Andrei Strizek

Music | Musings

Filtering by Tag: concert band

America's Oldest Professional Music Organization

My birthday celebrations will die down and there will be more substantial posts here soon, I promise, but I couldn't let this one go by, either: the country's oldest professional music organization - the US Marine Band - was founded on July 11, 1798, and has an exciting history that traces many elements of music history and American history throughout its 213 years.

via Wikimedia Commons

John Philip Sousa was probably their most famous conductor, made the first recordings with the ensemble, and brought them to the high level of performance and prestige that they are renowned for today. (Today they are led by Colonel Michael Colburn - formerly principal euphoniumist with the band.) They play for official Military services, are the President's go-to ensemble for formal events, and have a wealth of recordings available free to schools and libraries.

First instance of B-A-C-H, in the trombonesOne of my favorite USMB recordings: Passacaglia (Homage on B-A-C-H) by Ron Nelson. Not only is it a fantastic composition, the ensemble handles the 12-minute long crescendo with ease. (Listen to the ring of the open 5ths at the end of the piece!) The piece reminds me of a large machine slowly winding up into action. It is partially based on the famous B-A-C-H motive Bach used in his unfinished Art of Fugue. Nelson also quotes from Bach's famous Passacaglia in C minor. He passes the passacaglia bass throughout the entire ensemble, sometimes disguising it so the listener has to go on an aural scavenger hunt to hear it.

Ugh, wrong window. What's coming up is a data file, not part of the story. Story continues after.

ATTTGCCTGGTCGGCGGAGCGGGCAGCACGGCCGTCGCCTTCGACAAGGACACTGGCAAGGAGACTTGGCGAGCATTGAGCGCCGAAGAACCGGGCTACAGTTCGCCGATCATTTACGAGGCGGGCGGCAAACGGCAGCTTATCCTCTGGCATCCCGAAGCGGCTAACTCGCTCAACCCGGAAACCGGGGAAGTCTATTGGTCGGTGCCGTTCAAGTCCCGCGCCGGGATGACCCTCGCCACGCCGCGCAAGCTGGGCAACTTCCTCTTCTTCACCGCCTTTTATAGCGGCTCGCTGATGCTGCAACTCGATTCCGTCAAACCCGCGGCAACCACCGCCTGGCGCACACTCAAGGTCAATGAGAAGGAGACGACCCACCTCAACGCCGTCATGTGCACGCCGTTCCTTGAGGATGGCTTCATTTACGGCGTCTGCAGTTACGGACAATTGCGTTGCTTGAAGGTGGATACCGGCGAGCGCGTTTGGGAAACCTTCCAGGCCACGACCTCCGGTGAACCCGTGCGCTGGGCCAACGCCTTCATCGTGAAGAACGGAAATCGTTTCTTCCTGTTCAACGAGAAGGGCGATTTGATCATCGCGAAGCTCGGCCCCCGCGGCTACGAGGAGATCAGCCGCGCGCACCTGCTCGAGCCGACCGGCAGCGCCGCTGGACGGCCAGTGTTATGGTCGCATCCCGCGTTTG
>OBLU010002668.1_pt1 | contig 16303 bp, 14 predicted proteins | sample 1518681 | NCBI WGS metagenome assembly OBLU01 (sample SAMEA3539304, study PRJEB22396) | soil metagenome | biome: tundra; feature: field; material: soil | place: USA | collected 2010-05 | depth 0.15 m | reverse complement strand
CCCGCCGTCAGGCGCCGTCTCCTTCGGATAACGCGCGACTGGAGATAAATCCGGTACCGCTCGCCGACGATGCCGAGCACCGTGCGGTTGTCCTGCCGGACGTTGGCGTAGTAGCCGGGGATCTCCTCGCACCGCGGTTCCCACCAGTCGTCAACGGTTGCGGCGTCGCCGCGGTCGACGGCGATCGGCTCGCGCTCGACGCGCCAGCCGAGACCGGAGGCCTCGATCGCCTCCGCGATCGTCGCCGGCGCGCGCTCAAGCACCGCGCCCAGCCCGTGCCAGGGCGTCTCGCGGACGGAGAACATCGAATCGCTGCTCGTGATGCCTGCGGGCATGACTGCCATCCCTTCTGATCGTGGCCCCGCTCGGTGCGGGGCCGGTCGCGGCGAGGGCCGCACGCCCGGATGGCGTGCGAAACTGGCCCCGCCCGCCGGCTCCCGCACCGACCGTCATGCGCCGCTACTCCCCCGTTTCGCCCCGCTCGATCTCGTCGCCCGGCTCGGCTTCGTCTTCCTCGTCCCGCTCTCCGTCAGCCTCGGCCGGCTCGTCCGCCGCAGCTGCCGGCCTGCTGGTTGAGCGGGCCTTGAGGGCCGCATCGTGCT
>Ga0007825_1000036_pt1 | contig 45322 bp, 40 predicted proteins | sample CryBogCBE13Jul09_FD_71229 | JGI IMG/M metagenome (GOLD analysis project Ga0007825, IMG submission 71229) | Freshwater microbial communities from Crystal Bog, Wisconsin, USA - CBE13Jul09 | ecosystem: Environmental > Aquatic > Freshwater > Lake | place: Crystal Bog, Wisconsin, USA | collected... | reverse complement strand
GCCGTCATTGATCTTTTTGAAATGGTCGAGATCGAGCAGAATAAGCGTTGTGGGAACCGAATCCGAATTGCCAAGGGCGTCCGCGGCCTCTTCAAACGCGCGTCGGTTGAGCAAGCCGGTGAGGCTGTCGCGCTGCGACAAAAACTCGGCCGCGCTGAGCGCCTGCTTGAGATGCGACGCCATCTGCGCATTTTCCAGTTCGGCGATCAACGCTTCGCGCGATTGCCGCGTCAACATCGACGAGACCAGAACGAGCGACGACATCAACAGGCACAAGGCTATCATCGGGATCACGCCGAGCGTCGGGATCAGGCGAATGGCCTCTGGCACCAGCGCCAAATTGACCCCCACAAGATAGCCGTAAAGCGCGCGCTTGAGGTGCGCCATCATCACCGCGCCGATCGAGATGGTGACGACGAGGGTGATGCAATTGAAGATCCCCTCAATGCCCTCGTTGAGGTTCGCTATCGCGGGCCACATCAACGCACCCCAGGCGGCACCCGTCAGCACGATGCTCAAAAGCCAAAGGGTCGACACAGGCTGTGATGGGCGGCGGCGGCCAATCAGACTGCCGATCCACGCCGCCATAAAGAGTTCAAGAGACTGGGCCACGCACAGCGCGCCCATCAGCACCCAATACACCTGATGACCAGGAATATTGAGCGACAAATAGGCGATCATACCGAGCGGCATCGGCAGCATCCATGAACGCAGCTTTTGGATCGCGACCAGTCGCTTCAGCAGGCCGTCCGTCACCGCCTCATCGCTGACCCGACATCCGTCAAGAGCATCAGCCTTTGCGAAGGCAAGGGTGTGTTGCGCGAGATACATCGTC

Enjoy Nelson's Passacaglia (Homage on B-A-C-H), and Happy Birthday to the President's Own!

July 4th Playlist

Happy Independence Day!

To help celebrate your July 4th:

"The Egg" from 1776

America the Beautiful arr. Carmen Dragon (guaranteed to get audiences on their feet)

Final movement (V. Allegro molto vivace) from Charles Ives' Symphony No. 2

When Jesus Wept by William Schuman (New England Triptych, mvt 2, based on William Billings' hymn)

Chester by William Schuman (New England Triptych, mvt 3, based on William Billings' hymn)

And, finally, John Philip Sousa's Stars and Stripes Forever

Roberto Sierra's Sinfonia No. 3: La Salsa

This weekend I'll be performing this piece, on piano, with the Illinois Wind Symphony. Below is the first movement of four.

It has a lot of memorable Latin melodies and styles, with a great mix of contemporary classical compositional style.

The entire Sinfonia is available on iTunes, performed by the Milwaukee Symphony Orchestra (in its world premiere). (The band transcription is by Mark Scatterday.)

It's a fun piece with a hefty piano part. We'll also be recording it this weekend to release on a CD later this year.

Politics and Music

via www.windrep.orgLast night I was at the Illinois Music Educators' Association Conference (IMEA) to perform with the Illinois Wind Symphony. Prior to our performance I was walking through the exhibit hall, checking out the new book and CD offerings (and sampling the occasional piece of cheesecake or pizza).